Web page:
Development and evaluation of a real-time RT-PCR assay for Sindbis virus detection.
ABSTRACT Sindbis virus (SINV) is an arthropod-borne alphavirus found widely in Eurasia, Africa and Oceania. Clinical SINV infection, characterized by rash and arthritis, is reported primarily in Northern Europe. The laboratory diagnosis of SINV infection is based currently on serology. A one-step TaqMan(®) real-time RT-PCR assay was developed for the detection of SINV and evaluated its clinical performance with acute-phase serum samples. The specificity and sensitivity of the real-time PCR assay were assessed using cell cultured Finnish SINV strains. The applicability of the assay for diagnostic use was evaluated using 58 serum samples from patients infected with SINV. The real-time RT-PCR assay was specific and sensitive for the detection of SINV in cell culture supernatants with a 95% detection limit of 9 genome copies/reaction determined by probit analysis. However, in the assay only 7/58 (12%) of serum samples were positive of which two were also positive by conventional nested PCR assay and none by virus isolation. This novel assay is specific and sensitive for detection of SINV and can be used for example for screening SINV in wildlife. However, molecular diagnostic techniques using serum samples seem to be of limited value for the diagnosis of human SINV infection due to the short and low viraemia of infection with SINV.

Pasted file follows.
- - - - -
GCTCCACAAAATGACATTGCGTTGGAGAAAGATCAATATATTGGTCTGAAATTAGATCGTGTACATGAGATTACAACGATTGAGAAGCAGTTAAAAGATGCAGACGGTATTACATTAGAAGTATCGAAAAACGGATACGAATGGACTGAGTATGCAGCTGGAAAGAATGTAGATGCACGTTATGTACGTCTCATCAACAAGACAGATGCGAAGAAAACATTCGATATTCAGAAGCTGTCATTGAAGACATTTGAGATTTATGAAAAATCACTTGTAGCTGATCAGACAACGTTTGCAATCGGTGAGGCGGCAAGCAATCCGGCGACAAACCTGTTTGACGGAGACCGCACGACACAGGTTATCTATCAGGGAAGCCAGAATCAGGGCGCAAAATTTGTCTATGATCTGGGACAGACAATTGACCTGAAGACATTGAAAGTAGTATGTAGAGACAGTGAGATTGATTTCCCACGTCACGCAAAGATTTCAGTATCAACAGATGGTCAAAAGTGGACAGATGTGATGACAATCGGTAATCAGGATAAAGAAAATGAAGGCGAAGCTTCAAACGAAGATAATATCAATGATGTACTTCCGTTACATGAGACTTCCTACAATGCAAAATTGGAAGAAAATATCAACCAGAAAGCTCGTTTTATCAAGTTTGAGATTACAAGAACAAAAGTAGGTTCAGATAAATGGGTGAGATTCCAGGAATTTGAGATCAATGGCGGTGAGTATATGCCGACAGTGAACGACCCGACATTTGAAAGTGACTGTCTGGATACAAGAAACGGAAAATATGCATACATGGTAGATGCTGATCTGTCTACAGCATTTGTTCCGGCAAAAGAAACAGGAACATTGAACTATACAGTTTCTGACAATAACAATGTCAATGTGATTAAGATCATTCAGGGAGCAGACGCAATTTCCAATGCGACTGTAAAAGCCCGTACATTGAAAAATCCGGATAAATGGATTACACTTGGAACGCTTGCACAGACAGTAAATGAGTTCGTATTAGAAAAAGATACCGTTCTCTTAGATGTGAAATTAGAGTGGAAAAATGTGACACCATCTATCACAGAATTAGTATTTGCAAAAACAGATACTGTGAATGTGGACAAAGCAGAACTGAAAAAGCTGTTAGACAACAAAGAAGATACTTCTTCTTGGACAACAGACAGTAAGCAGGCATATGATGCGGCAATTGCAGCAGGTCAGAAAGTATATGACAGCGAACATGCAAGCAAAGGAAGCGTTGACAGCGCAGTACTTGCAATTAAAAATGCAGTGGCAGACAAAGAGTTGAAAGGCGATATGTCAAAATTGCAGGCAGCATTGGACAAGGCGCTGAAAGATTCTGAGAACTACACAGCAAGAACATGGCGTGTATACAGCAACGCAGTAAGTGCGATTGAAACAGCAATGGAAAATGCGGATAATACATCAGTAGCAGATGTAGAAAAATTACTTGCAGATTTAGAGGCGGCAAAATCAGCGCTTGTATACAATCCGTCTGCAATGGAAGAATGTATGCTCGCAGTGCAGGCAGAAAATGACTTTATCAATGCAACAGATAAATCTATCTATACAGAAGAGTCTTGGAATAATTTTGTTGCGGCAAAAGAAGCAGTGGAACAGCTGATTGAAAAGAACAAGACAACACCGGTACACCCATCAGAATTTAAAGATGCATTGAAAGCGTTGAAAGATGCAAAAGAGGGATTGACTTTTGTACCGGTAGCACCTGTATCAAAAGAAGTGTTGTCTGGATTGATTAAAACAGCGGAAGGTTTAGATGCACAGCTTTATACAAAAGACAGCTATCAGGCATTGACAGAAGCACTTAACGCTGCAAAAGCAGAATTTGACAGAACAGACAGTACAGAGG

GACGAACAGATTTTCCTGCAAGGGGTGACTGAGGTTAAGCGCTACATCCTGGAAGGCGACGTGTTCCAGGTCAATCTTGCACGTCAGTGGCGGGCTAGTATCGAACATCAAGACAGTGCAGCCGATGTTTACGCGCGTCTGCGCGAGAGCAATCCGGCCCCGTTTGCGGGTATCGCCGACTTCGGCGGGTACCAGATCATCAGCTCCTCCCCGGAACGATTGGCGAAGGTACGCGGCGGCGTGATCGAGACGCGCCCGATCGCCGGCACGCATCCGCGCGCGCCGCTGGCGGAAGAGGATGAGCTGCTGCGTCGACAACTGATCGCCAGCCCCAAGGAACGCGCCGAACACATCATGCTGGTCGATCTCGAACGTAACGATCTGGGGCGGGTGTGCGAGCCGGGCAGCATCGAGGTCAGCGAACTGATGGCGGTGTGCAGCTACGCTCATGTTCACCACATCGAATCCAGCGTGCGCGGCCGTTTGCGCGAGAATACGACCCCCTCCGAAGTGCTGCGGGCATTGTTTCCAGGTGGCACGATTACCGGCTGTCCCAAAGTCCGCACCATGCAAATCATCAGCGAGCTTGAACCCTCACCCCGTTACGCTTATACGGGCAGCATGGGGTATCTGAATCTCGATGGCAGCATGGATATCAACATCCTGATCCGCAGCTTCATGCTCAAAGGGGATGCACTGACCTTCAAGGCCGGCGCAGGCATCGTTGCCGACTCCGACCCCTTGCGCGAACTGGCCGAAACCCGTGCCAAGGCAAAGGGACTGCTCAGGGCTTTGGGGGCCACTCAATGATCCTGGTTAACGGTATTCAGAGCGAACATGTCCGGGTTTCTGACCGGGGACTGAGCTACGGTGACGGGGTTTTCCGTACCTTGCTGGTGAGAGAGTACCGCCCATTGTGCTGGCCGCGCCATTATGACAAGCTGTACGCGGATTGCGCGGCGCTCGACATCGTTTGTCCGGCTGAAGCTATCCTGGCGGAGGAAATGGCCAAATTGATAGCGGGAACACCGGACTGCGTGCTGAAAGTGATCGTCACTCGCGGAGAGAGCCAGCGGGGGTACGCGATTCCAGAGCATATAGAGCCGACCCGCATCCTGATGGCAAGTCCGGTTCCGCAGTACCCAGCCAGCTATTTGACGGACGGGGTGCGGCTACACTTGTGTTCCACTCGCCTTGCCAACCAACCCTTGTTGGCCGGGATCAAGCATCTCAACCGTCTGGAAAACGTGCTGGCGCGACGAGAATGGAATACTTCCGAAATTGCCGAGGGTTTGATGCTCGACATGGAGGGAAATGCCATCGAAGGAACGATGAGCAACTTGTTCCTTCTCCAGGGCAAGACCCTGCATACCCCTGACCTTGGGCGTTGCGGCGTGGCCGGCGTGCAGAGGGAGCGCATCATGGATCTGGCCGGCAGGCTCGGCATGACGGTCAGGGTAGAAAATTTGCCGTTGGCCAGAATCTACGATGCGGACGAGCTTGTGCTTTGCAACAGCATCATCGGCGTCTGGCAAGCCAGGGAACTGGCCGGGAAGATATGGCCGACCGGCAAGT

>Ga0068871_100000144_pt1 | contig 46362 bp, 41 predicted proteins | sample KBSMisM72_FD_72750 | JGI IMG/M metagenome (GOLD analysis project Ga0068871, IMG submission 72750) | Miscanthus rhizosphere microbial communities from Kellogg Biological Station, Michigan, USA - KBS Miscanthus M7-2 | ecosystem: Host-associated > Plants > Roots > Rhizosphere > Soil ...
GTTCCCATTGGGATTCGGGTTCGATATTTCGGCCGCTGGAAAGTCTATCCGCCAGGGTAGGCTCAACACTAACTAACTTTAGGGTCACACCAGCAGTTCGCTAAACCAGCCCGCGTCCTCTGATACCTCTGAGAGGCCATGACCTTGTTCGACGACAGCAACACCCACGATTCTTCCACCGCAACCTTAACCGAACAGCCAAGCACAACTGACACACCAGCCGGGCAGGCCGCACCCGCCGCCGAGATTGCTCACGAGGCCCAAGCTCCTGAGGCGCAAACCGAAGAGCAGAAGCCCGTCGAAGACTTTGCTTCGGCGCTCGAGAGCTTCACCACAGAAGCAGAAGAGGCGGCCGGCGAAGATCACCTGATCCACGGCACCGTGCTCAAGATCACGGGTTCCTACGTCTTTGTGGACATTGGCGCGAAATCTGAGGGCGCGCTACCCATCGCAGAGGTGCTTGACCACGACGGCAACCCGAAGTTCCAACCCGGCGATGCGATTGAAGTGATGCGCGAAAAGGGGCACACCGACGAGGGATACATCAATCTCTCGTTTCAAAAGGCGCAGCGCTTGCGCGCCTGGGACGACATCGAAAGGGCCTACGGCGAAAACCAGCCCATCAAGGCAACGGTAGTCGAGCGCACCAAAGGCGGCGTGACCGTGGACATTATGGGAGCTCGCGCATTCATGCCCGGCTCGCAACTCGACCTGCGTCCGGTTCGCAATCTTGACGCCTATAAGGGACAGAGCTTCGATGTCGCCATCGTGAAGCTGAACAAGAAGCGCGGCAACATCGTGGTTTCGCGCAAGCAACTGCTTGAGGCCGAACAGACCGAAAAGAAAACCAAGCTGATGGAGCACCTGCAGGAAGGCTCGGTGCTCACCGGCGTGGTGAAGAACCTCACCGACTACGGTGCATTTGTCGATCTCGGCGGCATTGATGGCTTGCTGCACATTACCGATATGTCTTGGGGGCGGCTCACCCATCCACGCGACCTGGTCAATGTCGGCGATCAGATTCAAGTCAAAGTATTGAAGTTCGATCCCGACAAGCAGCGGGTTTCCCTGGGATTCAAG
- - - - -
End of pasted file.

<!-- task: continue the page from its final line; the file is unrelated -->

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ABSTRACT: SUMMARY Sindbis virus (SINV), the prototype positive-sense RNA alphavirus, causes febrile arthritis and is present throughout Afro-Eurasia. Little is known of the epidemiology of Sindbis fever due to insufficient surveillance in most endemic countries. The epidemiological features of Sindbis fever in humans in South Africa are described here based on a retrospective study of suspected arbovirus cases submitted for laboratory investigation from 2006 to 2010. Cases were detected annually mostly during the late summer/early autumn months and an increase in cases was noted for 2010, coinciding with an outbreak of Rift Valley fever. Cases were reported most often from the central plateau of South Africa and involved mostly males. No severe or fatal cases were reported and cases were associated with febrile arthralgia as commonly reported for SINV infection. Further surveillance is required to reveal the true extent of the morbidity of Sindbis fever in South Africa.Epidemiology and Infection 04/2013; · 2.87 Impact Factor